In the early hours of Saturday 25th February a journey began, 25 students and three staff set-off on what was to be a remarkable adventure. The first Snow sports trip in the history of the school was unforgettable for all the right reasons. After a year of preparations and paperwork a 16hr journey took the students from the wet and windy desert plains to a beautiful mountain vista at 1850m. Out of the 25 students we had 15 students who until this moment had never seen or touched “real” snow and as our flight banked on approach to Geneva, every single set of eyes was peering out the window as Europe’s highest mountain, Mont Blanc was presented to us.
Our advanced group on the highest mountain:
As we pulled up in Les Menuires, the somewhat bored and seasoned staff got to removing luggage as the students stood on the sidewalk. Initially they starred at the white powder before them, before poking it and realising it was real snow. Our hotel was located approximately 12m (1200cm) from two of the main lifts, if they hadn’t cleared the path we could have skied literally to the door. Our view from the hotel looked upon the Mont De Le Chambre, Les Menuires highest peak. The town hosted two events during the 1992 Olympics and the torch that held the flame was still located just on the hotel doorstep.
The students were there to take care of themselves, each other and to perfect their skills on the slopes. We took part in 5 hours of intensive skiing and snowboarding for 6 days (the equivalent to 16 weeks of PE lessons!) and had different activities each evening. These included Snow Teacher Making, a Crepe Competition, a Tobaggan and of course… a little snow play ☺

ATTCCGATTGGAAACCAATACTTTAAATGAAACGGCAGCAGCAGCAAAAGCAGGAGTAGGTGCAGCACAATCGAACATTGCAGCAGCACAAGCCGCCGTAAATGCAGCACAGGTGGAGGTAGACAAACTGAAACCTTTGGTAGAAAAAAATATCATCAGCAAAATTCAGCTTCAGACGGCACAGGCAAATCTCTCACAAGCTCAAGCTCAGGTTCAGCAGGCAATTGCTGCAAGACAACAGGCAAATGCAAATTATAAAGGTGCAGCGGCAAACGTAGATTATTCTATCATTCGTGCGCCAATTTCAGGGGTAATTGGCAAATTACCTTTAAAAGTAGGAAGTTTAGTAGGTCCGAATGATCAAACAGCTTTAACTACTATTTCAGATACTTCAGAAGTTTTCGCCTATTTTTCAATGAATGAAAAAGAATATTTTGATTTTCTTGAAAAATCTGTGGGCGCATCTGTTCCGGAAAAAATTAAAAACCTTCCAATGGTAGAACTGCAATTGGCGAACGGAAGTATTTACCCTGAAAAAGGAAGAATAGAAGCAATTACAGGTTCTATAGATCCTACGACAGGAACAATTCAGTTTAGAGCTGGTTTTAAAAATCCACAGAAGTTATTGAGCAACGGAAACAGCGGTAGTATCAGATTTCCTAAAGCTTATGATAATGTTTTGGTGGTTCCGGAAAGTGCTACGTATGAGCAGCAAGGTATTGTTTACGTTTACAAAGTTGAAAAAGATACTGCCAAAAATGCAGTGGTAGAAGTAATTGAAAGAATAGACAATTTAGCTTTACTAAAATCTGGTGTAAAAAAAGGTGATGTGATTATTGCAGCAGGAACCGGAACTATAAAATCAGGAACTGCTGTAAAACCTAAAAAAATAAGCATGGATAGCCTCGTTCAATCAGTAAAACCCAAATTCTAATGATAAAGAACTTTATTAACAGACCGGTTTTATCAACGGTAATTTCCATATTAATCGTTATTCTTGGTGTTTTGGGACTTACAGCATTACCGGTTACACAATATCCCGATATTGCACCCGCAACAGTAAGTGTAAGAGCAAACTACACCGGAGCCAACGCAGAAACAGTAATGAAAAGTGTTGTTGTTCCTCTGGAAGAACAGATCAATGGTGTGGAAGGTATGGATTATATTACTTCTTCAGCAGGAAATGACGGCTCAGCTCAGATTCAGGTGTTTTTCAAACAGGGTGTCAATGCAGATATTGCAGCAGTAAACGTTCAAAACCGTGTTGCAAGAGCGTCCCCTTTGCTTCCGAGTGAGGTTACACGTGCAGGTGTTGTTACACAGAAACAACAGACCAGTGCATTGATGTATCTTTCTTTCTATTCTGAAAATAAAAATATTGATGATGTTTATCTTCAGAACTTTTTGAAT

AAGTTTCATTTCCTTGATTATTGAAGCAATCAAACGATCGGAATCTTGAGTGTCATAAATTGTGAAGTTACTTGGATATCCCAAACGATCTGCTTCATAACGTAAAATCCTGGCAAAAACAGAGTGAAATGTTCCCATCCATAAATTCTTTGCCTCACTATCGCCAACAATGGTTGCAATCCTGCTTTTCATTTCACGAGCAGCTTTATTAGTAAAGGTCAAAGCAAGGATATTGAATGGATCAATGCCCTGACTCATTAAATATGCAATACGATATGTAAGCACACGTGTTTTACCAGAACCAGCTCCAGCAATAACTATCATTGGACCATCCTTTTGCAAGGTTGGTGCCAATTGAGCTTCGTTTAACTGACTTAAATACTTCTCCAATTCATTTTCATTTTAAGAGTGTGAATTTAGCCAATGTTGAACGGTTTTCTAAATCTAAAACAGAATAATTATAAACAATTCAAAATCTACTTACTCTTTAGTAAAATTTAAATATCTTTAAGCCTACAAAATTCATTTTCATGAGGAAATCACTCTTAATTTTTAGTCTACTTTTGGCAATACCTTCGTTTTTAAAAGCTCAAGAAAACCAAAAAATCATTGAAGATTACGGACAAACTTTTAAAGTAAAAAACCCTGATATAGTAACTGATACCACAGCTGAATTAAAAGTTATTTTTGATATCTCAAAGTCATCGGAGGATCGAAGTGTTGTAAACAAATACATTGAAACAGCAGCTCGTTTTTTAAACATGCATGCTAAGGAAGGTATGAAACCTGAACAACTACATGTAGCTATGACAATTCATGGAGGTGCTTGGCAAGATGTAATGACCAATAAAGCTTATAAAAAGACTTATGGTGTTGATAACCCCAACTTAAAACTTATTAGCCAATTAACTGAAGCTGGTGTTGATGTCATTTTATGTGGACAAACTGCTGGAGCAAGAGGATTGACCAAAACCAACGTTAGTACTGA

A ski trip is a huge amount of fun, but it also has significant holistic benefits for each child. For many of the students this was the longest time they had spent away from their families, resilience is an important skill to develop, not so that being away from home is easy but having the confidence to be independent is essential in life. Personal management is very important, not just in keeping a room tidy but also keeping all our equipment organised and ensuring you keep your ski gear safe. When a hotel has 136 pairs of ski’s, this is no easy task. Spending our money wisely, each student had an amount of spending money from their parents and it was the students responsibility to ensure they had enough for some food in the airport on the way home. Taking care of the body from repeated exercise is not easy, ensuring we eat enough food and having the energy for the slopes can make or break a day. But, personal interactions are often the toughest challenge, 7 nights and two very long journeys would be psychologically tough for any travelling family… especially if it has 28 super excited members.
The journey was long, the result spectacular. GCSnow left Les Menuires as a popular guest, our students left smiles on all they met and they certainly left their mark on the slopes. The hotel staff believed they were one of the most well manured and polite groups they had ever enjoyed. As we returned, the students were asked about their favourite part of the trip, most could not make a choice as there was too many highlights. Yet they all had one question, “Am I allowed to come next year?” So here we start again… After such a success we are going back again. Are you up to the GCSnow challenge? It’s tough but it is rewarding. For more information please visit the GCS Week Without Walls website on http://gcswww.weebly.com.
Contributed by: Matt Christensen
Athletics Director and CAS Coordinator